Kyzyl Tractor Opening Day Performance

On October 14th, the opening day of Thinking Collections: Telling Tales, Kyzyl Tractor reenacted Purification — one of the group’s legendary performances presented in Prague nearly twenty years ago. As a processional ceremony, the performance in Jersey City involved the artist rolling and sounding off one of their largest drums to date (specially built for this iteration.) With a captivated crowd following them across Mana’s outside grounds, the four Kyzyl Tractor members burned sage, generating large clouds of smoke while sprinkling water and making deep grunting shaman noises. The performance symbolized an effort to cleanse Jersey City and New York populations from “bad energy”. In this manner, the giant drum was transported with hundreds of spectators to Mana’s first-floor where it temporarily lives in a designated space called the Shaman Room.
With a tendency to monumentalize sound instruments, Kyzyl Tractor has often used the drum to assert ancient and indigenous materials along with Shamanistic customs into contemporary society. Shamanism is a spiritual practice that is an essential fabric of traditional Kazakh folklore and is characterized by a profound connection to consciousness, spirits, and the relationship between humans and nature. Kyzyl Tractor treats shamanism as an artistic strategy, similar to any other conceptual or physical material used in their practice. The group does this as both a way of seriously contemplating shaman philosophies while also spoofing them.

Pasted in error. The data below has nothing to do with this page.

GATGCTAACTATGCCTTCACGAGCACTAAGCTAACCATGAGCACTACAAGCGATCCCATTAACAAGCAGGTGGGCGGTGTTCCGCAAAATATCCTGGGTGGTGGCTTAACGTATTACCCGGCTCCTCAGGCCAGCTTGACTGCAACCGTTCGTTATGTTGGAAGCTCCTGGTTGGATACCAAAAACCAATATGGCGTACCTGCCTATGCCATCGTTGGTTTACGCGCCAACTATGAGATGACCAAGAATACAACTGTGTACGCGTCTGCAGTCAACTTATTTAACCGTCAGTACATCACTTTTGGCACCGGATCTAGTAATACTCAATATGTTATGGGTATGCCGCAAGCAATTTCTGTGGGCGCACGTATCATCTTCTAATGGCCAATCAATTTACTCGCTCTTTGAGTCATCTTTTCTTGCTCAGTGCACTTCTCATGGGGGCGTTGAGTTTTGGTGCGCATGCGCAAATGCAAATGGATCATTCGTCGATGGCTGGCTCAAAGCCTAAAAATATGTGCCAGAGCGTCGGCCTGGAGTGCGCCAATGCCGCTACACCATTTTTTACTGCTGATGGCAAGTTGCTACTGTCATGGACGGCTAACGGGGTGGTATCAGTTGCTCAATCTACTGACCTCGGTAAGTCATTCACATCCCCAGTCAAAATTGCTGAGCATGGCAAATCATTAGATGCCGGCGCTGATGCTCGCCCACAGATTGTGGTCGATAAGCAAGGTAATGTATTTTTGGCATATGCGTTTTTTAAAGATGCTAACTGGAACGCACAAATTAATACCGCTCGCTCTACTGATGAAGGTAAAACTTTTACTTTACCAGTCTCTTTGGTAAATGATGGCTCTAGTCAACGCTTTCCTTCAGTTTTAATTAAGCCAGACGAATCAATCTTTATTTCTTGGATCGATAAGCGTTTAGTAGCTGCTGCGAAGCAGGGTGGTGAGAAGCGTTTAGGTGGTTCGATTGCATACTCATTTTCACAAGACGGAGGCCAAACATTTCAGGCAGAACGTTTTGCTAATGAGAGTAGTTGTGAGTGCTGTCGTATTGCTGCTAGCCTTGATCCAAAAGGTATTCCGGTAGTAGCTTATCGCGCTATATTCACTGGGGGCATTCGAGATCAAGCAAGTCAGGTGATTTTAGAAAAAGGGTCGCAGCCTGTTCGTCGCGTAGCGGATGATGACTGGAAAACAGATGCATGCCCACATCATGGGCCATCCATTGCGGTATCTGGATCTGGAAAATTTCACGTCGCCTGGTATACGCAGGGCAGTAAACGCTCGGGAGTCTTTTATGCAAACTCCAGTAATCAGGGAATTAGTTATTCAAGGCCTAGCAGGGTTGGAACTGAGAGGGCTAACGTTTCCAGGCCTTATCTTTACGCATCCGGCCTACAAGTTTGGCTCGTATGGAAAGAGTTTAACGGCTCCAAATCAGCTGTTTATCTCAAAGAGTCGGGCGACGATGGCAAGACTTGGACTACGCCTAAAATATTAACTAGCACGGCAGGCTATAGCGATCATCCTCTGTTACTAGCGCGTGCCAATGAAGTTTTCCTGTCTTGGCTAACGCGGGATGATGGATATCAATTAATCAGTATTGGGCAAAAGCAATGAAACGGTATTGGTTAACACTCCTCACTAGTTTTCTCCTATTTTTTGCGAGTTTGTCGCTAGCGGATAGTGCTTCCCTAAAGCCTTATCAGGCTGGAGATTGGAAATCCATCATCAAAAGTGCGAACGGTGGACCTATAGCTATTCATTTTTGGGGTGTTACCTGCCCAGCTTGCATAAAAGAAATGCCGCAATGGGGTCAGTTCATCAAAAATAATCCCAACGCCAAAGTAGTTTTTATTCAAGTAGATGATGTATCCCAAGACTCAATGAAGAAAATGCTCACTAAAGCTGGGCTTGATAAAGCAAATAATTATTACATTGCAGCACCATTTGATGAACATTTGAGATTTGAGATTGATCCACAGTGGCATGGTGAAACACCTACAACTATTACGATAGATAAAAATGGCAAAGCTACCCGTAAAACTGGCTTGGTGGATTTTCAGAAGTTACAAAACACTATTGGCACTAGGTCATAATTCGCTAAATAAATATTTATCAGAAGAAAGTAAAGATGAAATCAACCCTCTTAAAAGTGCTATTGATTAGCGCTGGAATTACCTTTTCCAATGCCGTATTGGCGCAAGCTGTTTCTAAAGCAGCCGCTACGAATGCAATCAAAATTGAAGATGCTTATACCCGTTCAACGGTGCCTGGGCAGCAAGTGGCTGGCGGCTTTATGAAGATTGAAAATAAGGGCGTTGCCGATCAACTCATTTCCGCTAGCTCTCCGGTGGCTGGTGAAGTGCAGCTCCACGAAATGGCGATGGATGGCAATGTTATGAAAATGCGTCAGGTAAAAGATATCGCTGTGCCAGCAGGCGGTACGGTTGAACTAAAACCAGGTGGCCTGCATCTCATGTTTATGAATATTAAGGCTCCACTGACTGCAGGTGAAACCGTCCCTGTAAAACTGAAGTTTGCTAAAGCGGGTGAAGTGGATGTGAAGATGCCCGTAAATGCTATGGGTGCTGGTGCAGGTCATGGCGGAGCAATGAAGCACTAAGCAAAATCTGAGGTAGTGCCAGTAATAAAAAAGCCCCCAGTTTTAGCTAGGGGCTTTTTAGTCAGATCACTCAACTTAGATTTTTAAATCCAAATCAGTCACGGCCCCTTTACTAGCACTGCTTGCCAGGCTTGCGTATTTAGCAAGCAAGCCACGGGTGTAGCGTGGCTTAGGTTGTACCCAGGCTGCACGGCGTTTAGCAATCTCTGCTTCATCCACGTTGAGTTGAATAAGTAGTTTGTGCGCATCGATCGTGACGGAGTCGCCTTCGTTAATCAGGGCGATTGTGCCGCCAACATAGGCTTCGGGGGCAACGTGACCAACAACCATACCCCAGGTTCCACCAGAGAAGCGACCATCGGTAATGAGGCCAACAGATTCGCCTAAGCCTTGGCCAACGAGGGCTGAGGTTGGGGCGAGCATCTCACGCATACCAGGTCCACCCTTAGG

The performance, Purification, for which this drum is used, is a proposition for creating flow within a chaotic world — a movement towards a state of consciousness, transcending from darkness or depression to lightness and ecstasy. This process suggests that instead of fearing or banishing undesired qualities or feelings, such as envy, anger or bitterness, one should find a way to transmute them, ending in their sublimation.
Kyzyl Tractor has performed Purification in Prague, Perm, Vienna, Shymkent, Almaty and now, for the first time, Jersey City. In light of the location and context of this newly recreated work, it is especially critical to address questions about the future of humanity, the Earth, kindness, and appreciation.